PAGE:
In Upstate New York, it is that special time of the year again. Time for the leaves to change, the nights to get colder, and Clutch to return to the area. For much of their 24 years of playing, they have managed to always make Upstate a stop on their tours. Good thing too, because this area absolutely loves the band and comes out in droves to witness their pure rock fury.
Upstate Concert Hall, the premier club in the area to bring acts like this around consistently, was on point for this show. Their great security staff kept the patrons safe, the fine bartenders kept everyone’s thirst at bay, and the stage crew kept the whole thing running smoothly. Without establishments of this calibre, audiences would not be able to see so many great acts come to their town.
First up for the night was American Sharks from Texas. A three-piece consisting of a bassist/vocalist, guitarist and drummer, they took the stage to an already half-packed room at 8:00 PM. Before exploding into their first song, the singer told the crowd he was betrayed, and with tongue in cheek, said that he was drinking vodka instead of water all night. This was a good gauge as to the type of fun the band had on stage, and the infectious riff-rock music they played. Hints of Alice Cooper, Motorhead, and Red Fang permeated their sound, and the audience ate it up. Driving guitar and bass riffs helmed each song, short and sweet at about two or three minutes in length. The drummer was the most mesmerizing, hitting his skins like a crazed caveman, then walking away from his set after each song to stare it down, eager to beat it into submission on the next one. At one point, the atmosphere was like a zombie prom, or a romanticized punk rock show, with groups of people feeling the grooves and infecting nearby fans to dance and sway with them. The fast-paced rock was peppered with trippy instrumental nuggets, giving a big, full sound from the band. “We have a few more warm up songs before we get to the set” the singer would say from time to time, gaining chuckles from the audience and increasing the good vibes of the show.
Lionize hit the stage next, a stellar act off of Clutch’s label, Weathermaker Records. In fact, their sound was very parallel to Clutch, with big groovy hooks and funk riffs, littered with a commanding vocal presence. Some songs made use of reggae-esque timing and vocals, while other songs produced full-on southern metal assaults. They were a contrast from American Sharks’ two minute sonic attacks, as Lionize played longer epics that were full of sound. A little bit for everyone, bouncing between burn-up-the-road heavy jams to introspective, keyboard-heavy, funk ballads. Relying heavily on their newest album’s material, they delighted the now almost-packed house of Upstate Concert Hall with their musical prowess.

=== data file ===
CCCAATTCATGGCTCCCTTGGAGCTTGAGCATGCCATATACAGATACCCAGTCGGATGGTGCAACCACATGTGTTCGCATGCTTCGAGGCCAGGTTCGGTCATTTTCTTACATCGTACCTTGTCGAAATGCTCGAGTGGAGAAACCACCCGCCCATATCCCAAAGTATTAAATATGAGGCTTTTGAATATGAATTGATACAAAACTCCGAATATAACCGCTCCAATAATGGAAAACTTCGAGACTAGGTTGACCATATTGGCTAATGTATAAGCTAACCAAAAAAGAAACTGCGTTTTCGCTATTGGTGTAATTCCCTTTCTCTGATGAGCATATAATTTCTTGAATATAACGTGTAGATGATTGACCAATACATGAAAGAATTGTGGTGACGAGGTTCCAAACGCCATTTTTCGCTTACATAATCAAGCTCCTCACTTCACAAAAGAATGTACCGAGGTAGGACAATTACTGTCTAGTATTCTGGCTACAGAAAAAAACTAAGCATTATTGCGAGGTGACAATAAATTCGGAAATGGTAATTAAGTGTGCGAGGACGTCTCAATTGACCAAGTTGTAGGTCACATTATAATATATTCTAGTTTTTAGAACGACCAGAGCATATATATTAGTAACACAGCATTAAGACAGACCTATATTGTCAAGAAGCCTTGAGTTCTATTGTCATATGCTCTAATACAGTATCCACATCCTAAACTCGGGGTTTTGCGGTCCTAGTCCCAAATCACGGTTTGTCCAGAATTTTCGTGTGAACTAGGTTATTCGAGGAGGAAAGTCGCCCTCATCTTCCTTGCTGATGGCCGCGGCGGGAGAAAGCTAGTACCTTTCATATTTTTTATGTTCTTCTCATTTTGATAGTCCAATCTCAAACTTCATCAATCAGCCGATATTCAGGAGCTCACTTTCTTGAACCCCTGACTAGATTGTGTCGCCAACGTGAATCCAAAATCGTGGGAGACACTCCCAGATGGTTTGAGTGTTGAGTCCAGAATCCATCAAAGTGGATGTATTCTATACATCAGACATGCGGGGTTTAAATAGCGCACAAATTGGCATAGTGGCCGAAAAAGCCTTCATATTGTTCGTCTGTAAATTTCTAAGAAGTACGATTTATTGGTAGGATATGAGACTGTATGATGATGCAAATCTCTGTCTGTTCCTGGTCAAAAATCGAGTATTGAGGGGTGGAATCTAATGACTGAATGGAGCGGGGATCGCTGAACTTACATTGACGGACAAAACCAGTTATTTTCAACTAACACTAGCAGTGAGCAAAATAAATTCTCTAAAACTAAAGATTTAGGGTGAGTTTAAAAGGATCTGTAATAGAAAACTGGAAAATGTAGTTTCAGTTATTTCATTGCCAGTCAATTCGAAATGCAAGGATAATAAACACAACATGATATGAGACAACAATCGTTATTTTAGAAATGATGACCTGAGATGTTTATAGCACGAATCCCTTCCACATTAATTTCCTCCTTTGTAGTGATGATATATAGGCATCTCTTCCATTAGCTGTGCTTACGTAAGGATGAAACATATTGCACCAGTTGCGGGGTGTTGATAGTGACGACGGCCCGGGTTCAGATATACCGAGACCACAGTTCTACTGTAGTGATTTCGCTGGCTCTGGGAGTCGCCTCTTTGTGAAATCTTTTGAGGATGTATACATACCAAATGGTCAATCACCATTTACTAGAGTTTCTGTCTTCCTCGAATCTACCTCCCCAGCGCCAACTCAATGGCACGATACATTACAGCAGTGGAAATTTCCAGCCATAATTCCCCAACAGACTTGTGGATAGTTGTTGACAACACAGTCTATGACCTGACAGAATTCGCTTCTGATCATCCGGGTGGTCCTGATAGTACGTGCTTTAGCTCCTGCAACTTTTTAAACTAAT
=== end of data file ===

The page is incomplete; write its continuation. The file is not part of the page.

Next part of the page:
With the lights down and a rowdy backtrack song ushering Clutch onstage, the crowd was whipped instantly into a frenzy. A fast four count from their drummer Jean-Paul Gaster broke directly into set opener, “Cyborg Betty”, off their new album Earth Rocker. Neil Fallon picked up his mic and slid right into his onstage preacher persona, gesturing madly at the audience with each cadence. They easily had the best sound of the night, and possibly one of the best sounding stage performances ever at this venue. A straight four-piece band, fans were able to pick out the guitars, bass and drum riffs with ease from wherever they were in the tightly packed room. By the time the band hit “Crucial Velocity”, both in song title and in intensity, the crowd was mere putty in Clutch’s collective hands. A brand new song was unfurled at this show, and possible a few others on this tour, and Neil belted out “Decapitation Blues” with poise and determination that seemed like they had been playing it for years. It featured the first full on guitar solo of the night, and Tim Sult’s expertise washed over an already incredible array of sounds.
I was lucky enough to be backstage before Clutch went on, and heard Jean-Paul warming up like a well-wound clock. It showed on stage, too, because coupled with an epic bottom floor held down by Dan Maines, is a tight-as-nails rhythm section that is unparalleled in this type of music. Screaming “Fire it up, Yeah that’s the ticket now kick out the jams” as they launched into crowd favorite “Mice and Gods” reflected exactly what was happening that night. The crowd was full of happy faces, all mesmerized by the sheer brilliance of the heavy, powerful rock and funk that was being bestowed upon them. At times Neil would chew his jaw like a grandfather telling you an important story, or he would get more worked up and anoint the crowd with his microphone. If you have never seen Clutch live, it is an experience akin to something almost religious, as you feel better afterward like you could take on anything. The ethos of the band are summed up perfectly in the title track of “Earth Rocker”, as he sings “If you are gonna do it, do it on the stage, or don’t do it at all.” This isn’t a band that uses backing tracks or loops. They produce all the high-octane intensity directly in front of the audience, no smoke and mirrors. There was no signs of slowing down an hour into the set either, as they brought out acoustic guitars, with Neil on a beautiful hollow body for “Gone Cold”. Finishing out the night with a two song encore and giving props to the two openers, Clutch proved, once again, why it is always a treat to see them in Upstate New York.
Clutch will be on tour throughout September, check their website for dates and tickets.
Setlist: Cyborg Betty, Book Saddle and Go, Crucial Velocity, Burning Beard, Decapitation Blues, Mob Goes Wild, Mice and Gods, Profits of Doom, Power Player, I Have the Body of John Wilkes Booth, The Yeti, Texan Book of the Dead, Unto the Breach, Earth Rocker, Cypress Grove, Gone Cold.
Encore: D.C. Sound Attack, Electric Worry